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Office 2007 was released in early 2007 with a new interface unlike any previous version of Microsoft Office. Part of Microsoft’s new Microsoft Office Fluent user interface, the Ribbon is an entirely new interface paradigm offering few options to customize the look and feel of the programs included in the Office software suite.
Excel 2007 is the popular spreadsheet application of the Microsoft Office suite. As with the other core applications such as Word 2007 and PowerPoint 2007, users can not easily add or remove buttons to the Ribbon to suite their individual needs. However, Microsoft did include a Quick Access Toolbar that is completely customizable much like the toolbars found in previous versions of Excel.
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The Microsoft Excel 2007 Ribbon
The Excel 2007 Ribbon is an interface tool specific to the spreadsheet application. Although the Ribbon is found in several of Microsoft’s other core Office 2007 products, the Ribbon found in Excel 2007 contains commands specific to a spreadsheet. For example, Excel lacks the “Reference” and “Mailings” tabs found in Word 2007. The tabs found in Excel 2007 include Home, Insert, Page Layout, Formulas, Data, Review, and Help (see Figure 1). The Ribbon changes depending on which tab the user has selected.
In a bold move, Microsoft made it difficult, although not entirely impossible, to change the Ribbon by adding or removing buttons as was possible in previous versions of Excel. In these previous versions, users could add and remove buttons to and from toolbars and even create completely new toolbars. Older versions of Excel also still use the older drop-down menu system of application navigation and customization. The result of the Ribbon is a technically cleaner interface but one that requires a higher learning curve for those users familiar with previous versions of the software.
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Customizing the Quick Access Toolbar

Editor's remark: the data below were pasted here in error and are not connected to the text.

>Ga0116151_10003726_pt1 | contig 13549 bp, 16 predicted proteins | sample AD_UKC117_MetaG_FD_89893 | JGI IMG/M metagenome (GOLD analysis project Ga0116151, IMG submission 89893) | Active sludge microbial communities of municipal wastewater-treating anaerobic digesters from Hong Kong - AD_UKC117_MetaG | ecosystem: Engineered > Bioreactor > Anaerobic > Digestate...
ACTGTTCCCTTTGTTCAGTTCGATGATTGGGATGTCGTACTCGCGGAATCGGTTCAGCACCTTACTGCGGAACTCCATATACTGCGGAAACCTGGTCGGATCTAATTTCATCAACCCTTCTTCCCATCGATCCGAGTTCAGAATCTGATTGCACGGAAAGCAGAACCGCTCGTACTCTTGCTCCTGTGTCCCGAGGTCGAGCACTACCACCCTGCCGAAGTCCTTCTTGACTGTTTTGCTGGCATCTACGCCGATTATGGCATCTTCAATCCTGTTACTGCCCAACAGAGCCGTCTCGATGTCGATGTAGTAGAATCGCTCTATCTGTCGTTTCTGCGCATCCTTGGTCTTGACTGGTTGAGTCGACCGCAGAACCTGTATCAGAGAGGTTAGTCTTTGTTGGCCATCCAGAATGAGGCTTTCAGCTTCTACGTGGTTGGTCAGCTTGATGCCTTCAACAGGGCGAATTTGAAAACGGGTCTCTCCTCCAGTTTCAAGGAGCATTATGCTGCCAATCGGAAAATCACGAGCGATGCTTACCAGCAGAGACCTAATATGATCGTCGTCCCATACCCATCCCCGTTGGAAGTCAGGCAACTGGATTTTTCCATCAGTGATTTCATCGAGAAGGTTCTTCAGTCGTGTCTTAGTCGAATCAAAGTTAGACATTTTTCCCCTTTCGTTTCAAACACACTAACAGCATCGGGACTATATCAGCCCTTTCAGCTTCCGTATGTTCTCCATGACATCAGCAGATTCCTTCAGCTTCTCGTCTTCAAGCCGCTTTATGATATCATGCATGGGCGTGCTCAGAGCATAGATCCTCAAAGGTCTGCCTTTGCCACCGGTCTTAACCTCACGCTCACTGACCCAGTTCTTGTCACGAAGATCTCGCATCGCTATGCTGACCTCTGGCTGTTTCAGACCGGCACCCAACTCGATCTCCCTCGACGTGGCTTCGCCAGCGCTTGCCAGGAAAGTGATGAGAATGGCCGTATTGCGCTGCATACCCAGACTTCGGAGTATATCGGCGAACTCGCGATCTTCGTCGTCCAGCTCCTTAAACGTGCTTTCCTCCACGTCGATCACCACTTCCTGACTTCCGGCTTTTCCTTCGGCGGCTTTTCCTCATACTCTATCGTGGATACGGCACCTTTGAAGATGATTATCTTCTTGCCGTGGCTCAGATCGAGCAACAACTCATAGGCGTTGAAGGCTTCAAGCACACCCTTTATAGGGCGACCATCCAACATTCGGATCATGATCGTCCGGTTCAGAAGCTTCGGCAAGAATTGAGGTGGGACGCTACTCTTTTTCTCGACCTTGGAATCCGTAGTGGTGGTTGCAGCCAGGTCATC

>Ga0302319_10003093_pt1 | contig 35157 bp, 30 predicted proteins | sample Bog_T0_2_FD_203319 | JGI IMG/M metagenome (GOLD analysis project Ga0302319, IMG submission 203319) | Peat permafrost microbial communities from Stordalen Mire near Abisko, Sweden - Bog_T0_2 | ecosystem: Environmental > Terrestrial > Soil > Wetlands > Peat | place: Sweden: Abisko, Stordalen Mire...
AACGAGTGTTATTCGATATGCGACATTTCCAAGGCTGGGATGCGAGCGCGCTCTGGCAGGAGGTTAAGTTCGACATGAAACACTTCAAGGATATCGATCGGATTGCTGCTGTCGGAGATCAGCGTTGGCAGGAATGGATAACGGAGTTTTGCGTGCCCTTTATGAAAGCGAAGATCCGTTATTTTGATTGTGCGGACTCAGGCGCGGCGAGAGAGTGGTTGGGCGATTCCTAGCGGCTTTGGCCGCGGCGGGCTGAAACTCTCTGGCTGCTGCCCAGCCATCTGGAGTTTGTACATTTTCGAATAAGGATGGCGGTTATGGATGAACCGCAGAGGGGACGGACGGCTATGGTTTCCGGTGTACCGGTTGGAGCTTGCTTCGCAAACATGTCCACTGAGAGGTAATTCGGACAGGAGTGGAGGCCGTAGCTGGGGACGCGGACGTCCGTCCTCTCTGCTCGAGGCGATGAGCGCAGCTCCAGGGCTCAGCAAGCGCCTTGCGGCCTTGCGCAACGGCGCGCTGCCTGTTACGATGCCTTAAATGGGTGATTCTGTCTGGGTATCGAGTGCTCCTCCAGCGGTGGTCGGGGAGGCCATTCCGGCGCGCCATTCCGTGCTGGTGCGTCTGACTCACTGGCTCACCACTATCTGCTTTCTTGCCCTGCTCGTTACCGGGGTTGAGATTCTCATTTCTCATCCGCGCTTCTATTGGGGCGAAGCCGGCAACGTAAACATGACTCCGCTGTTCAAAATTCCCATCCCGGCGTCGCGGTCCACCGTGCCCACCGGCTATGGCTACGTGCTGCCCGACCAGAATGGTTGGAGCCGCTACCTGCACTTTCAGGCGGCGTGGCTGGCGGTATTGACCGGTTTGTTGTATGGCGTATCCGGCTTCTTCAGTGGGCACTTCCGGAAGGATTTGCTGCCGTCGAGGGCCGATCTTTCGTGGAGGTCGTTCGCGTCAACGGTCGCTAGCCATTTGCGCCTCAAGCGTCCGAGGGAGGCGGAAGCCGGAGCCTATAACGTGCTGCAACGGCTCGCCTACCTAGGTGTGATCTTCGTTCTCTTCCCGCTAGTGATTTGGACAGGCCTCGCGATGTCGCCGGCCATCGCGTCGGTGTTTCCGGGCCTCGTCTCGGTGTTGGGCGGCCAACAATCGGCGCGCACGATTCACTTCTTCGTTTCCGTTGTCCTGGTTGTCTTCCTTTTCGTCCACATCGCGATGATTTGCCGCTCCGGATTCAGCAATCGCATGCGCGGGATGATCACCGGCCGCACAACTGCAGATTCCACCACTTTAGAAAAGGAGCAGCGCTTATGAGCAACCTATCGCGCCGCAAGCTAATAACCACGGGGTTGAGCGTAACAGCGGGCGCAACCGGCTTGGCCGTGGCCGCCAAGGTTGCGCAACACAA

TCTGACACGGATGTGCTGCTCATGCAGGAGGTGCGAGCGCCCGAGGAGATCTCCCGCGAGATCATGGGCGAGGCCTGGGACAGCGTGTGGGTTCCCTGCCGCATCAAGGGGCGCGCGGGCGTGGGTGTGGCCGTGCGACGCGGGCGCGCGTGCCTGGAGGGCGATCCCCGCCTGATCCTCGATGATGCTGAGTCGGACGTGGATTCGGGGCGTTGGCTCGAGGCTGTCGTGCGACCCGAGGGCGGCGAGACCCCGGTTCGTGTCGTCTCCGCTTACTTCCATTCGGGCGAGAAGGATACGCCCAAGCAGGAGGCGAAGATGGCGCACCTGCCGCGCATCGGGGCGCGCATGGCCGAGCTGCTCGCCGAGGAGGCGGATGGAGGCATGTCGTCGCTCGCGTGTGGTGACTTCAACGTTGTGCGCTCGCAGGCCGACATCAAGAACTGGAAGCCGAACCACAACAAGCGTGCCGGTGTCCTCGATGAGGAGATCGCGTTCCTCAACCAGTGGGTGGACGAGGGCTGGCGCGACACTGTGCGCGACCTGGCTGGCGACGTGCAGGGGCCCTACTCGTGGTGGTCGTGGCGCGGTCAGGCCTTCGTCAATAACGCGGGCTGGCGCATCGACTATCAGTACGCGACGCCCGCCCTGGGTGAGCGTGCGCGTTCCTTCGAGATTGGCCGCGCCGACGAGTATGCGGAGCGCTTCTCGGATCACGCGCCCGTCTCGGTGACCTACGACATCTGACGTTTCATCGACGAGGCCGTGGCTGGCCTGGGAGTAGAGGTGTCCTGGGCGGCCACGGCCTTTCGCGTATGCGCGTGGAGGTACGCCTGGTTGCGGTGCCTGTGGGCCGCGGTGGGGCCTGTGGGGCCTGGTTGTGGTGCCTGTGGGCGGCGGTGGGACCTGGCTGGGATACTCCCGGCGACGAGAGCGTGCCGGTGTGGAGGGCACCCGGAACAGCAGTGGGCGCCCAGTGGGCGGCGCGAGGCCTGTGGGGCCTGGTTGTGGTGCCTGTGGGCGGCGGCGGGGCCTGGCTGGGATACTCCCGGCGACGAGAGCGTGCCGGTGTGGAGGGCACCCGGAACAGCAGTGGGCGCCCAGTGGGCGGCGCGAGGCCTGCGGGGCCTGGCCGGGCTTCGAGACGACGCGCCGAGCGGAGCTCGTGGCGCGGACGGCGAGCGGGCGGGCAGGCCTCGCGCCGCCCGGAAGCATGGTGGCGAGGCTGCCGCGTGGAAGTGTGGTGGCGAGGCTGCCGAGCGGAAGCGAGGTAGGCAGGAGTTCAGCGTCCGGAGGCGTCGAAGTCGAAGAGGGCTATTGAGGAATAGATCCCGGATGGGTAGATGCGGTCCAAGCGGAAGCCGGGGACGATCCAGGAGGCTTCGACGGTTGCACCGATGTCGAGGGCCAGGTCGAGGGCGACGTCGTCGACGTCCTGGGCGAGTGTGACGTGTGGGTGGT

The Ribbon may be largely uncustomizable but Microsoft did not completely remove any possibility of customizing Excel 2007’s interface. The Quick Access Toolbar (see Figure 2) can be customized much like the toolbars found in previous version of Excel.
To add a command button to the Quick Access Toolbar, right click on the toolbar and choose “Customize Quick Access Toolbar.” From there, a window opens allowing users to add and remove any number of popular commands found on the comprehensive Ribbon. For example, if you use the “Merge Cells” command often, you can add that command to the Quick Access Toolbar so you can merge cells without having to change tabs at the top of the Ribbon.
If you find that the commands you have placed on the Quick Access Toolbar are used more often than those on the Ribbon, you can permanently move the toolbar to a position below the Ribbon for faster access to those commands. To move the toolbar, right click on it and choose “Show Quick Access Toolbar Below the Ribbon.” Other than choosing to position the toolbar above or below the Ribbon, the Quick Access Toolbar does not have any other customizable options.
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Adding Menus to the Excel 2007 Ribbon
Truthfully, adding and removing buttons on the Excel 2007 is not entirely impossible but to do so requires knowledge of a programming language called Extensible Markup Language (XML). XML is text-format, general-purpose markup language for creating structured computer documents. It is an open standard that can be used, for example, to redefine Hypertext Markup Language (HTML), the markup language of web pages. Rather than programming a new Ribbon menu, it may be easier to search the web for a solution that already exists.
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The addition of Microsoft’s Office Fluent user interface includes the introduction of the Office 2007 Ribbon. Some people have argued that the inability to change the Ribbon is inconsistent with previous versions of Office where users could customize their interface to match their application needs. Save for one area, the Quick Access Toolbar, users of Excel 2007 and other Office applications are forced to hunt for common commands so easily found on the toolbars of past Microsoft Office applications. Although use of the Ribbon requires a steep learning curve for users of past versions of Excel, extended use of the Ribbon is often met with greater satisfaction as a move away from older drop-down menu systems and collections of disjointed toolbars.